And, with Michelangelo's "Last Judgment" looming over the flocking crowds, that's exactly how it was intended to be.
In today's language, the Vatican had exclusivity rights to the event -- the Popes so jealously guarded their control of the piece that any attempts to circulate its score or stage it elsewhere placed the culprits under automatic excommunication.
Think of it as an appointment set to music.
Anyways, 130 years after its premiere, the monopoly ended in 1770, when a 12 year-old from Austria departed the Sistina following the ritual and, returning to his lodging, promptly transcribed the entire piece.
If he were around today, they'd probably call him a gossip. Looking back, though, we tend to identify the code-breaker by his surname: Mozart.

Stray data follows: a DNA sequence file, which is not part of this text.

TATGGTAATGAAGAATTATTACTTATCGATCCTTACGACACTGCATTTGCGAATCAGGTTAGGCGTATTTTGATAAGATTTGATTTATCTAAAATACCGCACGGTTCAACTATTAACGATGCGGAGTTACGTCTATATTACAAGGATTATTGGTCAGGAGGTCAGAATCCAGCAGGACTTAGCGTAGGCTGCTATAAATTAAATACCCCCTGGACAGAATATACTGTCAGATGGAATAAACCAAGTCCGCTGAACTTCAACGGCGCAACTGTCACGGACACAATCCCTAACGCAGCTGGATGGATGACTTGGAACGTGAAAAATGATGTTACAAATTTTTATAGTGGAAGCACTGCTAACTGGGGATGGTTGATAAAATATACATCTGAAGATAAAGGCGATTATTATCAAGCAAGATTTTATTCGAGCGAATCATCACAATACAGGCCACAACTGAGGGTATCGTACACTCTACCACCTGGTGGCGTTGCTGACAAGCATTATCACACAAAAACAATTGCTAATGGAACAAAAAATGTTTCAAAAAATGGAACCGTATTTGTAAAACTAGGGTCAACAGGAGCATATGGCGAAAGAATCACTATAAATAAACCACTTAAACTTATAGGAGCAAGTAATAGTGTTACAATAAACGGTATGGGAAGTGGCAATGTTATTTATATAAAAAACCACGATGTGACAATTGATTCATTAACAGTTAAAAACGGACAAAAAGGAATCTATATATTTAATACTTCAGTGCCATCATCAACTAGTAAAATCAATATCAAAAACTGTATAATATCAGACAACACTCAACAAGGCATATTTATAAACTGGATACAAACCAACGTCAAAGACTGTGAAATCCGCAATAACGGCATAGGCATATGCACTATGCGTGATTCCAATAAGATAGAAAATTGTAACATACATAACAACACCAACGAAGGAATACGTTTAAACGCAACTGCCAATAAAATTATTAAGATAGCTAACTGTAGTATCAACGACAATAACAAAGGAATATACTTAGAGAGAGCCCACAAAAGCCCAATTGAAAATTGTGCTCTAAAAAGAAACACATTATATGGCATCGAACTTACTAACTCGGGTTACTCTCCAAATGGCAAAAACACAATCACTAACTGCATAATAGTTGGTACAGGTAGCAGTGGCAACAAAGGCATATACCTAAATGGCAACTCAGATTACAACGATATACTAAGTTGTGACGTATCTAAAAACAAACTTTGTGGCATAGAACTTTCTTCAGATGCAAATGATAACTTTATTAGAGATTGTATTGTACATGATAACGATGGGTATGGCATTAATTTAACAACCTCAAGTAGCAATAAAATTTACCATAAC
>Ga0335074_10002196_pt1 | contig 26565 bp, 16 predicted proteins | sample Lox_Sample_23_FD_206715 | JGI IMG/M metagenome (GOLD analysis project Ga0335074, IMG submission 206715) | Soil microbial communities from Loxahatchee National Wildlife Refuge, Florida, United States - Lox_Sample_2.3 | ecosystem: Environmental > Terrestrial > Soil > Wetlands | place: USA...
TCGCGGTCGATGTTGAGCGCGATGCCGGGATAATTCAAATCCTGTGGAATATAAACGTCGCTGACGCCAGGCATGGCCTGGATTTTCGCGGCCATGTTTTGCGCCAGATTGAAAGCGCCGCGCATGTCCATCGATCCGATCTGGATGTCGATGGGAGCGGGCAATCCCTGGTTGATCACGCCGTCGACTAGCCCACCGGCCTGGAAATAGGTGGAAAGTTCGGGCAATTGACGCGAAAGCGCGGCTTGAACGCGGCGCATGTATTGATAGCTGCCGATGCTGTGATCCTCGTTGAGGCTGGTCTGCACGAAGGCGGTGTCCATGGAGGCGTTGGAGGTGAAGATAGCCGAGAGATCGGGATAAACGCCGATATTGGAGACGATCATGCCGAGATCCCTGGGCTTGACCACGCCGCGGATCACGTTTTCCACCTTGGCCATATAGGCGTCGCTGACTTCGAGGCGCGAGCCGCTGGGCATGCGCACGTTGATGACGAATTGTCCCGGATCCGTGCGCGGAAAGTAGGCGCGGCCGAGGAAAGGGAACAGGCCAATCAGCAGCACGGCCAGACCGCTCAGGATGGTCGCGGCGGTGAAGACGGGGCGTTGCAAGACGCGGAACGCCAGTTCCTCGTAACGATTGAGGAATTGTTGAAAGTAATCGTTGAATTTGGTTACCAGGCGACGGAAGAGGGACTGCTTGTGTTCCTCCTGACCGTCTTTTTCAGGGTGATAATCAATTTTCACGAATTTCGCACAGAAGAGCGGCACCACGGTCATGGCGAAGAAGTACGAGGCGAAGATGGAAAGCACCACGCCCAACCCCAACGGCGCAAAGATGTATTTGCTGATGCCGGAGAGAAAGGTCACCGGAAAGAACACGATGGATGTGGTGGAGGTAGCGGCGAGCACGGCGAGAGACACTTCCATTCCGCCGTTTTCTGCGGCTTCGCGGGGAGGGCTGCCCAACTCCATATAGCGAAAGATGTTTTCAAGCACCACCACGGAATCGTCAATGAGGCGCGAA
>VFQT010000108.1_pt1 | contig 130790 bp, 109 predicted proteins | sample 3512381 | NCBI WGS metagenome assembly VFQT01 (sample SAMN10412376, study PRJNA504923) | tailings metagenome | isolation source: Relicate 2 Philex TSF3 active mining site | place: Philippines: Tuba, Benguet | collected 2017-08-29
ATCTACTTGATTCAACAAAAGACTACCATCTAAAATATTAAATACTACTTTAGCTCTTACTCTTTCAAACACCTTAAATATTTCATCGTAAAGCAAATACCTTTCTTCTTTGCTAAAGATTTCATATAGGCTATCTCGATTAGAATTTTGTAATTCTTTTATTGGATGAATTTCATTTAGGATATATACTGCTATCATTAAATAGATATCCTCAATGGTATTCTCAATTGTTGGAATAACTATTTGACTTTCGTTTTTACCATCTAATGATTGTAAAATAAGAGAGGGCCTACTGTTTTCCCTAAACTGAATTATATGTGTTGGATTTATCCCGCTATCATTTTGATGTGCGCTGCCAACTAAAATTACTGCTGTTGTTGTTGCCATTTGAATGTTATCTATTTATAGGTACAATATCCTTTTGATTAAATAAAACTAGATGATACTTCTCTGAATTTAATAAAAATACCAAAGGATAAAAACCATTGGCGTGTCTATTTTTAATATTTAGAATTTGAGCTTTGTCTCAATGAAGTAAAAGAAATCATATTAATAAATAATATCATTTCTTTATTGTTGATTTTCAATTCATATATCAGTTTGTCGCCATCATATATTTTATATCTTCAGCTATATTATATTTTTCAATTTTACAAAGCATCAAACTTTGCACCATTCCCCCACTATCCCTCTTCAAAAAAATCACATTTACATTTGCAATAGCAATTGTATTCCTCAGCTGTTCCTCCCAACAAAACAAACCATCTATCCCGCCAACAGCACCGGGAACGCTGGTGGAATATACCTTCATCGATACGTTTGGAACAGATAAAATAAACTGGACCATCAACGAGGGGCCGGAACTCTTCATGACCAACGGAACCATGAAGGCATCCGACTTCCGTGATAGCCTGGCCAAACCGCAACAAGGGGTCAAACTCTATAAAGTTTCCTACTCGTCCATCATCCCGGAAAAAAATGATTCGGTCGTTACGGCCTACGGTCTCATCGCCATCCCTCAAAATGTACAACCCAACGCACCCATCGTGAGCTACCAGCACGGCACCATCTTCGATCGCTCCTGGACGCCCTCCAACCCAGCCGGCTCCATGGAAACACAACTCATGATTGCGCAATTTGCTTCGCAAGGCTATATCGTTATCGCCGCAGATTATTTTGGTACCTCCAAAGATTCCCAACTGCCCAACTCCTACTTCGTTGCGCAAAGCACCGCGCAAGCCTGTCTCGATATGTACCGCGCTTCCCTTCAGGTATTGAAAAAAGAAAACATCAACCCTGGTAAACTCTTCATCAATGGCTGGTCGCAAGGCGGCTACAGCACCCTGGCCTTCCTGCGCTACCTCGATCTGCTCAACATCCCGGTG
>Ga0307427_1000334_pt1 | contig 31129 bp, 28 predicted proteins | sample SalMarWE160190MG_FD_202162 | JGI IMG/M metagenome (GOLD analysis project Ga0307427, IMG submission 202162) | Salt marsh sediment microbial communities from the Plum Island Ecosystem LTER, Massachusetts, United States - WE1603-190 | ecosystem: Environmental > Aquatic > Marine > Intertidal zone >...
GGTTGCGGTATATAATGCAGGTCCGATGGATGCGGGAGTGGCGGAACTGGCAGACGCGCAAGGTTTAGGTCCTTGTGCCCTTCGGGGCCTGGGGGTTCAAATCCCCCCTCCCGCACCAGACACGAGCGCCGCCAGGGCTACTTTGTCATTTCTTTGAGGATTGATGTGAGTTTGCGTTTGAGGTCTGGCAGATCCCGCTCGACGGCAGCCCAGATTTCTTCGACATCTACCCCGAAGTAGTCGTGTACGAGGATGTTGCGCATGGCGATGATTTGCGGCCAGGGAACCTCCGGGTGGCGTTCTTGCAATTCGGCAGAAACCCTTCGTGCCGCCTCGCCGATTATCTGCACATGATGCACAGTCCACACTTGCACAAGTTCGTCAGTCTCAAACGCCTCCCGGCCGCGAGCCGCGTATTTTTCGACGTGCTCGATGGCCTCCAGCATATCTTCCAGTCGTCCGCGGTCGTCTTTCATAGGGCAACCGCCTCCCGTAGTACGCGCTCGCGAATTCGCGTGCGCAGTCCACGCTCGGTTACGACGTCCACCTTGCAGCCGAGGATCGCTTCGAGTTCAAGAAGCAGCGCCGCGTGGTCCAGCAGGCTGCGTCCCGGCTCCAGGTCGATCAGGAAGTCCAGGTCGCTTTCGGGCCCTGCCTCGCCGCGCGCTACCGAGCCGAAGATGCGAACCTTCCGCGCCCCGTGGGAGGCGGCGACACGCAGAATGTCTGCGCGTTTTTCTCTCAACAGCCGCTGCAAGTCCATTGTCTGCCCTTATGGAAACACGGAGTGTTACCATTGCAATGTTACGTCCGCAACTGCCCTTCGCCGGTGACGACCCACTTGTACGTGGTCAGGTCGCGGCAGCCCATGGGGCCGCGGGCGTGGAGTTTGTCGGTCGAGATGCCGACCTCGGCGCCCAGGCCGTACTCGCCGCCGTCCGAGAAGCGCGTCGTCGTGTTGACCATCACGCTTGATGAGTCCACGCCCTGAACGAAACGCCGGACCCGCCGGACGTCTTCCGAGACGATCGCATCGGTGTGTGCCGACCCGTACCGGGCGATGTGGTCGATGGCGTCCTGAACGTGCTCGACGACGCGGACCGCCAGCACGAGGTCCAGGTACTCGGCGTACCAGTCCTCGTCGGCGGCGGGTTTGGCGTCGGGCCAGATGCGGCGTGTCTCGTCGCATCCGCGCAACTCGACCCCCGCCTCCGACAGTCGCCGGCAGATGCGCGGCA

The traditional Ash Wednesday meditation 'round these parts, all this is a just quick touch of context to introduce the Miserere, re-run below in these days most associated with it... and, arguably, its most meaningful moment...
...and, lest the Bach fans feel left out, another Holy Week classic, taken from his Matthäuspassion:
Thousands might've tried since... yet for it all, the centuries have proven that neither can really be topped.
A blessed and peaceful Holy Tuesday to one and all. Hope it's coming along as it should... even with as many ways of making it happen as there are the number of us.